The Backwoods

Where we teeter between our love of modern convenience and the yearning for something long past; a world where neighbors knew your name and a “Friend Request” was eye contact and a smile.

The Mighty Fisherman

Posted · 6 Comments


He's out there somewhere...waiting to drop off a load of fish and head back out.

Four days now, Billy has been gone on the fishing boat where he makes his summer living.  At seventeen, he’s one of thousands of kids in Alaskan waters earning more than most teens around the world ever dreamed.

(Read last summer’s post about Billy’s job here…When The Boy Becomes A Man)

Day four...looking a little weary...

He’s been texting me from aboard the boat these past days, attaching photos, complaining of no fish to be found, or bragging about the big bucks he’s made that day.

“The power reel went out and I brought the nets in by hand.  1600 fish in the hold.  We’re full and going in.”

“I just want to lay down for days…”

“Today kicked my ass…”

“Not coming home tomorrow. Don’t know when.”

“Loaded with fish.”

“Perfect out here, so nice but no fish.”

“I’m so sun burnt.”

“Can’t wait to get off the boat!”

“I’m quite far from shore.”

“Mom, look at the sunset!”

“I didn’t have my motion sickness pills…it SUCKED!”

“Mommmmaa…I’m coming HOOOMMMMEEE!”

In a couple of days he’ll drag in here, probably about four in the morning with the tide, drop his fishing clothes on the porch, rummage the fridge for a quick bite, and then disappear into his room for about sixteen hours where he’ll sleep deeply, dreaming of tossing fish from net to hold, from hold to tender.

And by the summer’s end, he’ll swear he’ll never work fish again.

Billy's view from the boat tonight...

But the fact is, he’s been ruined. He will never again be satisfied with minimum wage and tending a drive-thru for pennies will never again be an option in his young, dollar-driven mind.  He’ll forever seek the mighty dollar of the open seas where he learned work ethics and spent his youth.

6 Responses to "The Mighty Fisherman"
  1. Jessica Corcoran says:

    Its great to read about young men learning work ethic and how to work hard. It’s rare these days. I own a food concession stand and much like the fishing boats we are seasonal, long hard days, away from your family and great pay if you can stick it out. We have a young man this year that is so thankful – but I have dealt with so many that sit, complain, and quit – running home to mommy to be honest. I think this is so good for them 🙂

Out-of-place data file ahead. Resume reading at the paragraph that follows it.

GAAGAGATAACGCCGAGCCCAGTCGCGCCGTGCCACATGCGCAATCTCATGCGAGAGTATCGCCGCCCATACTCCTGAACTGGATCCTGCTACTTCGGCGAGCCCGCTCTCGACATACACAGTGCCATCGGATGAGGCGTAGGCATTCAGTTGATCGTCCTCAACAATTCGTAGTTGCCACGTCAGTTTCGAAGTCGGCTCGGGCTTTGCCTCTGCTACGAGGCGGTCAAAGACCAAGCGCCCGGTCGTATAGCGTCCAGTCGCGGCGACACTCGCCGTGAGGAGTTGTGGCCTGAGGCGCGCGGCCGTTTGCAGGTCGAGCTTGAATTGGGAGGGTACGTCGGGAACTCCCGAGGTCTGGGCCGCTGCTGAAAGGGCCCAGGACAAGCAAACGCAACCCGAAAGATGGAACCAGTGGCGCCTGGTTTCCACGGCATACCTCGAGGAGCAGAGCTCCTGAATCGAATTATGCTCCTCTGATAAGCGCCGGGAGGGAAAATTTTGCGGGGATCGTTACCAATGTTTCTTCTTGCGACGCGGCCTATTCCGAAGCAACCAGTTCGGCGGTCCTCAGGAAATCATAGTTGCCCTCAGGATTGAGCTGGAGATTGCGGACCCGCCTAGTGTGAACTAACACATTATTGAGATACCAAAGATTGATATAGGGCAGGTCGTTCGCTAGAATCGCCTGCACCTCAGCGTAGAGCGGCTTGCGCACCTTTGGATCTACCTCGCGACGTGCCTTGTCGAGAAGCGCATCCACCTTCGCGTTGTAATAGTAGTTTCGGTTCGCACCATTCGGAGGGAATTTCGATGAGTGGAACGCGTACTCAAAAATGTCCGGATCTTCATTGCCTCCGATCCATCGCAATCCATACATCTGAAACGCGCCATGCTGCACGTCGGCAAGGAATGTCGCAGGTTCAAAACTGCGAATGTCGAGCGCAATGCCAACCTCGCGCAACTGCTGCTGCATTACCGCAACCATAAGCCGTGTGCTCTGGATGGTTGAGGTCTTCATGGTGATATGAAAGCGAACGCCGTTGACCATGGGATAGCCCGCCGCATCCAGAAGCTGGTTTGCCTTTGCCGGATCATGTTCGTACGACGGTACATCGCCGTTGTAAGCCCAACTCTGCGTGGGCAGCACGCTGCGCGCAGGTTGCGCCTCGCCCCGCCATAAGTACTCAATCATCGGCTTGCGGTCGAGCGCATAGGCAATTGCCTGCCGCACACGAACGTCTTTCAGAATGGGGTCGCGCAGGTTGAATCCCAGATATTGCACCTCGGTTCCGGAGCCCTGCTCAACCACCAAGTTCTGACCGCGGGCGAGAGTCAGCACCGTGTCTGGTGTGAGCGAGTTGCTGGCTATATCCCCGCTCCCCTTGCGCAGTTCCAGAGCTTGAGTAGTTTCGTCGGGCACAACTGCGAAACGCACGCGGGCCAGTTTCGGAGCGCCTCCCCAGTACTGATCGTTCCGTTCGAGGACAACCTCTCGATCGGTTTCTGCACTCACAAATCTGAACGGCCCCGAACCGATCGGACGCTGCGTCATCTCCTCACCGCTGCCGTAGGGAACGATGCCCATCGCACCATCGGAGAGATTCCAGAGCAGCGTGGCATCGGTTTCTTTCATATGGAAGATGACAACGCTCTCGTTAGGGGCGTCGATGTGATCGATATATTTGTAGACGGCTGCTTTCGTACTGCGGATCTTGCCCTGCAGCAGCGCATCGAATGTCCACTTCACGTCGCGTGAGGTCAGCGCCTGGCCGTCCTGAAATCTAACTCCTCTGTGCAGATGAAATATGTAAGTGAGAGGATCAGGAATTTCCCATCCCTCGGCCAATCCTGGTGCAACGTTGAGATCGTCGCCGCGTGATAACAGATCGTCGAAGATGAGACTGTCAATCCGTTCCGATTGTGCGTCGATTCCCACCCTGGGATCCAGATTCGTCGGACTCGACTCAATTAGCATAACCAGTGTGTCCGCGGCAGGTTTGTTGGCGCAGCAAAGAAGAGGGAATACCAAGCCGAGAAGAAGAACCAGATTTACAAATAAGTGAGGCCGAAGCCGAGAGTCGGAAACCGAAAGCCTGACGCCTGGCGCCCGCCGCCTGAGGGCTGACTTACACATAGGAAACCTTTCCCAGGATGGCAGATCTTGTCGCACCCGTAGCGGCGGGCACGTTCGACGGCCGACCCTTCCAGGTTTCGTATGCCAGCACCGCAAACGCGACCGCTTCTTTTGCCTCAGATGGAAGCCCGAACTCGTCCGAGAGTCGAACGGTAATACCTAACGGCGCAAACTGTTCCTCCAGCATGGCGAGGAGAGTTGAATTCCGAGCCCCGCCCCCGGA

2. christi says:

    Yep. Totally ruined. Hard working young man who wants to provide for himself, a young man who can value a beautiful sunset, a young man who texts his momma with his delights and frustrations–totally ruined. 😉

  3. Marcia says:

    I totally agree with Jim (above). I love reading all your posts about your kids. It is so inspiring. I am trying to enjoy the ages my kids are at now, but I can’t wait to see what they become when they “grow up”. I bet it is so cool to see the “fruits of your labor” with Billy and seeing what a responsible young man he has turned out to be. My 16-year-old niece has just found out she is pregnant. No job. No car. No license. No diploma. No money. no education. I keep praying for her and her boyfriend. They were over yesterday for about 4 hours and luckily, he seems mature like Billy and is trying to step up and be the “man”. he spend the 4 hours he was here on-line and making phone calls trying to find a job. Please say some prayers for them. So proud of you and your boy. : )

  4. Jim Collins says:

    Keri…You have written another great piece. But I take exception, to just one part of it. He may have spent his youth (two summers)and he may be “hooked” on making the “BIG Bucks”, but his “work ethic”, wasn’t learned at sea….he brought that to the sea with him. No, he got that “work ethic”, from home…from you and hubby. You are right, about him wanting to continue making his summer treks, to the open-sea, because of the money. But, pat yourself on the back, for a “job-well-done”, in raising a very decent young man.

  5. Such beautiful pictures! You must be so proud of him: he’s learnt that hard work reaps rewards!

  6. It’s too bad more kids don’t learn these things. Of course they’d have a heck of a time doing that in Michigan, but too many kids have few (or no) work ethics. They’re just showing up to collect a paycheck, they take no pride in a job well done, and their attitudes leave a little to be desired. I’m not saying all of them, but there are enough.

    Your kids are great. They’re learning about things that really matter. Ever thought about giving parenting lessons? 🙂

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